These are the ones sown on the good soil: they hear the word and accept it and bear fruit, thirty and sixty and a hundredfold – Mark 4:20

In the world of enterprise development and in life generally we are perpetually reminded that the one thing constant in life is change. Sometimes we need to make minor adjustments but at other times we need to make a broad transformation, a  Sea-Change to draw from a phrase in Shakespeare’s The Tempest.

I often introduce my existing and potential clients, in search of minor adjustments or indeed a Sea-Change to the SEA syndrome: the Systematic Evolutionary Approach. In this context, the term “Systematic” means that we must approach our task sequentially, one step after another. At each step we garner as much information as we can and use that information to determine the magnitude and direction of the next step, as we seek to achieve our objective.

Of course, we can also reflect on our history in the enterprise and in our lives and ensure that we do learn from mistakes made. We certainly do not want to keep on repeating these mistakes.  Given our historical reflections and the adoption of the SEA syndrome we should be well equipped to chart the future life of our dreams.

I often reflect on my past and indeed I have promised myself to go through the seven decades of my life, thus far, and compile a dossier, for what it is worth, of as much as I can remember about significant events in five year bands over that period. I am continually looking to the future guided by the positive belief systems of ambition, self-confidence, good relationships and spiritual security. I try to manage the negative emotions induced by anger, fear, worry and guilt. I adopt the SEA syndrome. If we practise SEA diligently, we shall evolve in an optimal manner towards our objectives.

Talking about dossiers, Mr Lisle Harrison, a former Barbados Scout Chief Commissioner, is preparing a commemorative document on the 57th anniversary of the Eighth World Scout Jamboree and to trace the fortunes of the members of the Barbados contingent since then. Lisle asked me to jog my memory and share what I can recall with readers on this anniversary date. The leader of the Barbados delegation was the late Reuben Sealy and the eight boy scouts who completed the delegation were Neville Badnock, Willis Cummings (deceased), Merville Greenidge, Francis Gregoire, Trevor Hassell, Emerson Howard, David Kinch and Basil Springer. Of the seven of us who are still alive Badnock, Hassell, Kinch and Springer are resident in Barbados.

The mission of the World Organization of the Scout Movement (WOSM) headquarters at Geneva, Switzerland is “to contribute to the education of young people, through a value system based on the Scout Promise and Scout Law, to help build a better world where people are self-fulfilled as individuals and play a constructive role in society”.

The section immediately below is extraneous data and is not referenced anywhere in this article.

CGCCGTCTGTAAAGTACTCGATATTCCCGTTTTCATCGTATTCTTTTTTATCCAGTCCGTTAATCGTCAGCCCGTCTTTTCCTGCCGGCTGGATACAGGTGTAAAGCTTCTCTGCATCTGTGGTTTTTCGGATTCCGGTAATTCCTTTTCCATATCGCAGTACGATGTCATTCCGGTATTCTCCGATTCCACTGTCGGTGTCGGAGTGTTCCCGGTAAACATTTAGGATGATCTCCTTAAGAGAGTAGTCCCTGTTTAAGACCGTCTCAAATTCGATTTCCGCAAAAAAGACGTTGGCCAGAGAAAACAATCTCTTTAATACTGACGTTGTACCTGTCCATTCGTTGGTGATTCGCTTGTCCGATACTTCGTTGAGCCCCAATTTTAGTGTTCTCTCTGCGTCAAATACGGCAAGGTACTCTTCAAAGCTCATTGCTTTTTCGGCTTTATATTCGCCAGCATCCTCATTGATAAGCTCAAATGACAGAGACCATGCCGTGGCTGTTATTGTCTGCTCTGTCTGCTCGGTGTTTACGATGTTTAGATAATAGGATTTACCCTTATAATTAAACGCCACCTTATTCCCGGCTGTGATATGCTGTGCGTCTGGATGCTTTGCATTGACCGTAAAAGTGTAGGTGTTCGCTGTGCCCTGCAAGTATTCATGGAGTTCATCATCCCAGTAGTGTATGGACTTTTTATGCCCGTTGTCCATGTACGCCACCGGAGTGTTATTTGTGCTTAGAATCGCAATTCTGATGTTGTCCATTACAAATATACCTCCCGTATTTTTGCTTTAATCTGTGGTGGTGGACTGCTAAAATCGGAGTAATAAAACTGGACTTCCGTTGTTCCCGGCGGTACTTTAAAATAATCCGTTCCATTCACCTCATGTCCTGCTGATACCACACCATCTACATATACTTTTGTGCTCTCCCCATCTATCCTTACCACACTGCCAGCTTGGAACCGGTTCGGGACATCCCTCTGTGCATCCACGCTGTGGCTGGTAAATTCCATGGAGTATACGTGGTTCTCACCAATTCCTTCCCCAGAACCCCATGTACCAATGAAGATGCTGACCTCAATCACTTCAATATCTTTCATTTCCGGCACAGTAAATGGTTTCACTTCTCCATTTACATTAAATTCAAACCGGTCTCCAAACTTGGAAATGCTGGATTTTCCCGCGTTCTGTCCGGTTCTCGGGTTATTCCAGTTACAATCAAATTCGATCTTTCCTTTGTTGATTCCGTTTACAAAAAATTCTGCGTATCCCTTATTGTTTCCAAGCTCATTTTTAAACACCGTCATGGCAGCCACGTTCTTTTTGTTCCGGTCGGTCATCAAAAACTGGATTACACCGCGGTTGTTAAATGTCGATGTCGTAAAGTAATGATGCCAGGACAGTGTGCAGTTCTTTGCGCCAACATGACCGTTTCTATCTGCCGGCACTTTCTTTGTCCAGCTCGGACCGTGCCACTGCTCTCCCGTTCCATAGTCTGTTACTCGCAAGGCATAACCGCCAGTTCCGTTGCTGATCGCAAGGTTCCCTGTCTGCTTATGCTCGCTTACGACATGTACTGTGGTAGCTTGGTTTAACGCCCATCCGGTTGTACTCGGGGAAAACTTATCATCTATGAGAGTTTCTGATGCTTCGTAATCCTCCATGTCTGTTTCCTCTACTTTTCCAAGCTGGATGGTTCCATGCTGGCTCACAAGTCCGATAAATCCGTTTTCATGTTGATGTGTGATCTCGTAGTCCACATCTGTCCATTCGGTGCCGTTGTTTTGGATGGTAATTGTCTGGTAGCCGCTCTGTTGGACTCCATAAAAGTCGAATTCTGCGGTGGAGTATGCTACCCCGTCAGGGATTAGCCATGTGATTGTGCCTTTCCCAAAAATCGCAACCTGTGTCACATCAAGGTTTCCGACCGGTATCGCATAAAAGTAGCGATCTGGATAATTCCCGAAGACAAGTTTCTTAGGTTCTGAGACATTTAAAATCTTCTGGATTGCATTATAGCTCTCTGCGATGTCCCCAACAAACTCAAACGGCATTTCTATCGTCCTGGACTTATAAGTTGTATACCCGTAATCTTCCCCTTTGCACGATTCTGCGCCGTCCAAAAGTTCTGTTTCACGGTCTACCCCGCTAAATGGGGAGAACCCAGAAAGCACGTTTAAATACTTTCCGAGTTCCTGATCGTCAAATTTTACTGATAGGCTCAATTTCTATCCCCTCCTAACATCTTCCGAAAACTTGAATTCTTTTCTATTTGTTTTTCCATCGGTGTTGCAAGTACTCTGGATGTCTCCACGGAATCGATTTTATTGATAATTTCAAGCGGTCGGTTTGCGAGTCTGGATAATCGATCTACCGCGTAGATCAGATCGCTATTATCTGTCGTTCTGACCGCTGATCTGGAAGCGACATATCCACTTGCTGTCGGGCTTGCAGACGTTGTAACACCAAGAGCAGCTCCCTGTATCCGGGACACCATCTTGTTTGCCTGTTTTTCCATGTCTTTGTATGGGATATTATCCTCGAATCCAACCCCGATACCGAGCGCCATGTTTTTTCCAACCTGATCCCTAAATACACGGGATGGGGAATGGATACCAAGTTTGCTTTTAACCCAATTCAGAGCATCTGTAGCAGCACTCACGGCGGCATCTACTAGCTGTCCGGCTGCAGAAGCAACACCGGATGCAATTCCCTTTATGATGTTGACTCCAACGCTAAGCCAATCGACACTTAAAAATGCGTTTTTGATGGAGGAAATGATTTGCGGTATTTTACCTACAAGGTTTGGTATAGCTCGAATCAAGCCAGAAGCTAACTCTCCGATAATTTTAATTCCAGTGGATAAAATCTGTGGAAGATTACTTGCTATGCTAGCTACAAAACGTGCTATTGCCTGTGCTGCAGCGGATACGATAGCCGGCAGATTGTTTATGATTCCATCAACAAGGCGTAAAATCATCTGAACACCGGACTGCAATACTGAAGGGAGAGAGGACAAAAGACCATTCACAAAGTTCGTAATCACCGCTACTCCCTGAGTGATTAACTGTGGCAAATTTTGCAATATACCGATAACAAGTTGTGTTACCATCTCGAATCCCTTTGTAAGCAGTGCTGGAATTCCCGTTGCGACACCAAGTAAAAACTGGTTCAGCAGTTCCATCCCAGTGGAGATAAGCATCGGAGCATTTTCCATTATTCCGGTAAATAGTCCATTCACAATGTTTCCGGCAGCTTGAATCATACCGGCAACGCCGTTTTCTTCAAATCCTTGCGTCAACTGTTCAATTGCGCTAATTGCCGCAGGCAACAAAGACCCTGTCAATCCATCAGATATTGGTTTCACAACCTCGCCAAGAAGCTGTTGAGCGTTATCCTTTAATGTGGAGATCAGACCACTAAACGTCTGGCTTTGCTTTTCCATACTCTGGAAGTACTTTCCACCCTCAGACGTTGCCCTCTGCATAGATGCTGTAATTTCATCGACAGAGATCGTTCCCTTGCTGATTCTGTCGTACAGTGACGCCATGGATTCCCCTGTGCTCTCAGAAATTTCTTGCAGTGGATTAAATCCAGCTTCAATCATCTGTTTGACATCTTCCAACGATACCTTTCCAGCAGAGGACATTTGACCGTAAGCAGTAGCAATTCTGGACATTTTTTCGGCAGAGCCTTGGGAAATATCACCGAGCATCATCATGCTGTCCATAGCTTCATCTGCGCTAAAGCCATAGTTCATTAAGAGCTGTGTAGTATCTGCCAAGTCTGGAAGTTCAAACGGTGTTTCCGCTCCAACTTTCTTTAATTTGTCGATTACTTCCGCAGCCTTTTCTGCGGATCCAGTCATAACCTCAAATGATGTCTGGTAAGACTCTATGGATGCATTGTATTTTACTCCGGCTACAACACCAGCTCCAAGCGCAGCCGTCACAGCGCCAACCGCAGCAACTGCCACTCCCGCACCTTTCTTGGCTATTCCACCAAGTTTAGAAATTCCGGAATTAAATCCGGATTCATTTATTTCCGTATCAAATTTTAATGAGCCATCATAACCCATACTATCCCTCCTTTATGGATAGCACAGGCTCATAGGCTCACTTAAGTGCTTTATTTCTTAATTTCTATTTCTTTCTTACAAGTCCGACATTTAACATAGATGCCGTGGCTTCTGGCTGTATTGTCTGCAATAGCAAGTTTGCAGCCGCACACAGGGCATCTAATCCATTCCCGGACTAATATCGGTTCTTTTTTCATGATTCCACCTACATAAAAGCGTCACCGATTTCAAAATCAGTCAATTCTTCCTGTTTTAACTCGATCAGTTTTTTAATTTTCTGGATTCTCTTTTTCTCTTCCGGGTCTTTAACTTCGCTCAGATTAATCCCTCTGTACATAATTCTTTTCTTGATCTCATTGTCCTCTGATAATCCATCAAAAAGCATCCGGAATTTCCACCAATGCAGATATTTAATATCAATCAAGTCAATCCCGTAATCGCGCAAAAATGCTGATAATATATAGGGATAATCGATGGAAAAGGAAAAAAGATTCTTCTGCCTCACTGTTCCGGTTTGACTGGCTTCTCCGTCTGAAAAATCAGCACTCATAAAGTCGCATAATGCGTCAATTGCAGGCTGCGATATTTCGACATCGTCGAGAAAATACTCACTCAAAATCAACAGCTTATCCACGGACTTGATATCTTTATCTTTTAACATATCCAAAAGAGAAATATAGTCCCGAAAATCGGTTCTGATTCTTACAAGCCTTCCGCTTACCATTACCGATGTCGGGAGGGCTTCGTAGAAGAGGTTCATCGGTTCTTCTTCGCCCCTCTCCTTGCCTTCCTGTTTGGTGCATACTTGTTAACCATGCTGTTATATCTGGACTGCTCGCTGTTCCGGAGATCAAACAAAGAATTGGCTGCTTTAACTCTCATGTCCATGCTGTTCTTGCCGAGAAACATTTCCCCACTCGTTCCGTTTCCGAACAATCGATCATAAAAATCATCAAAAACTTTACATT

The World Scout Jamboree is a Scouting jamboree of the WOSM typically attended by several tens of thousands of Scouts from around the world, ages 14 to 17. The first World Scout Jamboree was organized by The Boy Scout Association in London. The Eighth World Scout Jamboree was held at Niagara-on-the-Lake, Ontario, Canada, from August 18 to 28, 1955 and was attended by some 11,000 scouts from 71 countries and colonies.  This was the first World Jamboree to be held in the Western Hemisphere, indeed the first world jamboree outside of Europe.

The 21st World Scout Jamboree in 2007 was held in Highlands Park, Essex, United Kingdom, and celebrated the Centenary of Scouting. The 22nd World Scout Jamboree was held in Sweden from 27 July 2011 to 8 August 2011.

What do I recall about the Eighth World Scout Jamboree? This was a major experience for 14-16 year old boy scouts most of us leaving the island and certainly the region for the first time in our lives. We travelled on Pan American Airlines to Puerto Rico through a thunderstorm and sitting in back of the plane. Then to New York overnighting at the YMCA (there was a murder in the building that night). Next day we went by road and train to Canada ending up at the camp site at Niagara-on- the-Lake. The city of the hydro-floral clock and of course nearby there was Niagara Falls in all its glory. We were under tents as is the wont in Boy Scout camps which we experienced in Barbados. There was one major difference the temperature variation. It ranged from 110F degrees in the shade during the day to 40F degrees during the night. Needless to say we were not prepared for such extremes in the diurnal cycle and many boy scouts, including some in the Barbados delegation, spent a couple of days in the jamboree hospital seeking medical care.

We returned home via Montreal where we visited McGill University and then Trevor Hassel and I stayed on in New York for two weeks sightseeing with my Aunt Iris Haynes and her late husband Ted. We returned to Barbados and within a month we witnessed, in contrast, a devastating event, Hurricane Janet!

The Jamboree was an awesome and spectacular experience of international interaction and camaraderie. The collective experiences at that tender age undoubtedly contributed significantly to what followed in our lives and what is still to come. Viva the Boy Scout movement. We all deserve the life of our dreams.